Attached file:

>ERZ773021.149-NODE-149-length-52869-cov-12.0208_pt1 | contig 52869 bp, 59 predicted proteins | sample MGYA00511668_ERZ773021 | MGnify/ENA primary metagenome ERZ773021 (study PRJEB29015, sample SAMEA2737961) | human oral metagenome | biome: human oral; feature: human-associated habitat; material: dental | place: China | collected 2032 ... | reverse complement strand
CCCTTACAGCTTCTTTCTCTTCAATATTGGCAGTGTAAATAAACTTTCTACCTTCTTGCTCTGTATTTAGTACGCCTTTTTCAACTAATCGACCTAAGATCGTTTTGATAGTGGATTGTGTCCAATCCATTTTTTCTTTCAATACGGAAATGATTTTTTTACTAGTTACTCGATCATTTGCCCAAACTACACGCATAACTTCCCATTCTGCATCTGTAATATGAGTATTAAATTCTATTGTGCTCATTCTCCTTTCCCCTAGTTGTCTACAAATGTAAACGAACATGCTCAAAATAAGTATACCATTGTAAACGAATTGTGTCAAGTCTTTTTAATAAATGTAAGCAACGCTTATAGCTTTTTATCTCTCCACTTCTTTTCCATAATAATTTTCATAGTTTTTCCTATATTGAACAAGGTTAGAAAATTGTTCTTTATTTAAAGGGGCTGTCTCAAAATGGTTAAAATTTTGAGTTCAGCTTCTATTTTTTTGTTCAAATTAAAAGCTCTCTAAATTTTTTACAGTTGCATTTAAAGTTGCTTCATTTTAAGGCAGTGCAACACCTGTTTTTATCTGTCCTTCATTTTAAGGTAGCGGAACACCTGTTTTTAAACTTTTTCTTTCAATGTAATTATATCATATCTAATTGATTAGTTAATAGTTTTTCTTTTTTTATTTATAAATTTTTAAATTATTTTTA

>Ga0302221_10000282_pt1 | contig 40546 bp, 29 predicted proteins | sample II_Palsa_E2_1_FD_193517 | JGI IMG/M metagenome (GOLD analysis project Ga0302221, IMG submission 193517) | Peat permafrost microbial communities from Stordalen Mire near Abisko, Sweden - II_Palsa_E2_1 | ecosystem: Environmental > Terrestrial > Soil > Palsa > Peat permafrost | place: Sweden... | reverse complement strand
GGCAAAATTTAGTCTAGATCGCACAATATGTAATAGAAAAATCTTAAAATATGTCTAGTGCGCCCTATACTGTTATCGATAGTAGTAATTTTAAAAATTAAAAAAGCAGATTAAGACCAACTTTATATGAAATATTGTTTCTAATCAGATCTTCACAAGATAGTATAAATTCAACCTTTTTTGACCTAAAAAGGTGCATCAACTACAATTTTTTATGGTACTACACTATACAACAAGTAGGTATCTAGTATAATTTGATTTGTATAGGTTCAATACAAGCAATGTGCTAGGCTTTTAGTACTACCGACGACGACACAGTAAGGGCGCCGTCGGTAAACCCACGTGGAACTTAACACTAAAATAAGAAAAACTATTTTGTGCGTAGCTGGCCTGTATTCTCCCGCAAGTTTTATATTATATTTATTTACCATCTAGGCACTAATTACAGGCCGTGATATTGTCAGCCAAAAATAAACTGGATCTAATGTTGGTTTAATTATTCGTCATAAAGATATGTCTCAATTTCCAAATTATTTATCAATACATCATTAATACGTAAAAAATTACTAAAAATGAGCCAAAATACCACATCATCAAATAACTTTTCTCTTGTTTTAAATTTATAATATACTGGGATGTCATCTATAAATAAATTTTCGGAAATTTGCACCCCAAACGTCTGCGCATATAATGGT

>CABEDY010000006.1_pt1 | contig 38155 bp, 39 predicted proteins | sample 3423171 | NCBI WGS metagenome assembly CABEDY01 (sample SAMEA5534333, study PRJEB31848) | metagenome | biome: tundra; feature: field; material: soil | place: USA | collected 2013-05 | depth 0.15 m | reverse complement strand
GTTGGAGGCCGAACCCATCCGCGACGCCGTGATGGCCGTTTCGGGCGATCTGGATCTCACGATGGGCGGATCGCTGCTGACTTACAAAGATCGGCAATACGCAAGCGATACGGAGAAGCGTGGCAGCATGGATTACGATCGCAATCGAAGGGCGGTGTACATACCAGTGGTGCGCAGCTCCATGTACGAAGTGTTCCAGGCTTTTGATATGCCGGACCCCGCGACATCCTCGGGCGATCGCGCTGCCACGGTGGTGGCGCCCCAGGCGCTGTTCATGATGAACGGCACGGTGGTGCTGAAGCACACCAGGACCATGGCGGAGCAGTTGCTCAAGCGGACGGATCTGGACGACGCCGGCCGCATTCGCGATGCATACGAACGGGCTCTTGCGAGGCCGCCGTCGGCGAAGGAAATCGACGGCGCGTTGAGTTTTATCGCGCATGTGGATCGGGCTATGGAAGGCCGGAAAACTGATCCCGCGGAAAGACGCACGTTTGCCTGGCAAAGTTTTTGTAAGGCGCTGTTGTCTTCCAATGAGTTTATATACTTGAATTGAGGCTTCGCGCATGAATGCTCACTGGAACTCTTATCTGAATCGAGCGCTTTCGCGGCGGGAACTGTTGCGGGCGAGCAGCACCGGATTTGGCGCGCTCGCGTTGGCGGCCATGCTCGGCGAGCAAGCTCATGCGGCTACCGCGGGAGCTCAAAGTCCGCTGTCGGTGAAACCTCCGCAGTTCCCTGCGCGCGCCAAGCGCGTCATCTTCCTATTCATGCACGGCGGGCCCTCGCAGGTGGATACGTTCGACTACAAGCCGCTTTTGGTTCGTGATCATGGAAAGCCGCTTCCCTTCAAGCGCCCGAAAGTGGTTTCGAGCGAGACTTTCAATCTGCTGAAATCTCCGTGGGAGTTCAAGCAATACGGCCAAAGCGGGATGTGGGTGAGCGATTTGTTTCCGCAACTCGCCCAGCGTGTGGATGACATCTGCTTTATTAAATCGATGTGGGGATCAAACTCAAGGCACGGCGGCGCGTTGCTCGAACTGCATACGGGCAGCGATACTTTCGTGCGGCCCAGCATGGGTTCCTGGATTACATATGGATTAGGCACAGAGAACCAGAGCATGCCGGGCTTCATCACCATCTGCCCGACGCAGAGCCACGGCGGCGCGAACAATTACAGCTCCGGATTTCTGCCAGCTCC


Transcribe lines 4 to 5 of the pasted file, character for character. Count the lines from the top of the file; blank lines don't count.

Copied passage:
GGCAAAATTTAGTCTAGATCGCACAATATGTAATAGAAAAATCTTAAAATATGTCTAGTGCGCCCTATACTGTTATCGATAGTAGTAATTTTAAAAATTAAAAAAGCAGATTAAGACCAACTTTATATGAAATATTGTTTCTAATCAGATCTTCACAAGATAGTATAAATTCAACCTTTTTTGACCTAAAAAGGTGCATCAACTACAATTTTTTATGGTACTACACTATACAACAAGTAGGTATCTAGTATAATTTGATTTGTATAGGTTCAATACAAGCAATGTGCTAGGCTTTTAGTACTACCGACGACGACACAGTAAGGGCGCCGTCGGTAAACCCACGTGGAACTTAACACTAAAATAAGAAAAACTATTTTGTGCGTAGCTGGCCTGTATTCTCCCGCAAGTTTTATATTATATTTATTTACCATCTAGGCACTAATTACAGGCCGTGATATTGTCAGCCAAAAATAAACTGGATCTAATGTTGGTTTAATTATTCGTCATAAAGATATGTCTCAATTTCCAAATTATTTATCAATACATCATTAATACGTAAAAAATTACTAAAAATGAGCCAAAATACCACATCATCAAATAACTTTTCTCTTGTTTTAAATTTATAATATACTGGGATGTCATCTATAAATAAATTTTCGGAAATTTGCACCCCAAACGTCTGCGCATATAATGGT

>CABEDY010000006.1_pt1 | contig 38155 bp, 39 predicted proteins | sample 3423171 | NCBI WGS metagenome assembly CABEDY01 (sample SAMEA5534333, study PRJEB31848) | metagenome | biome: tundra; feature: field; material: soil | place: USA | collected 2013-05 | depth 0.15 m | reverse complement strand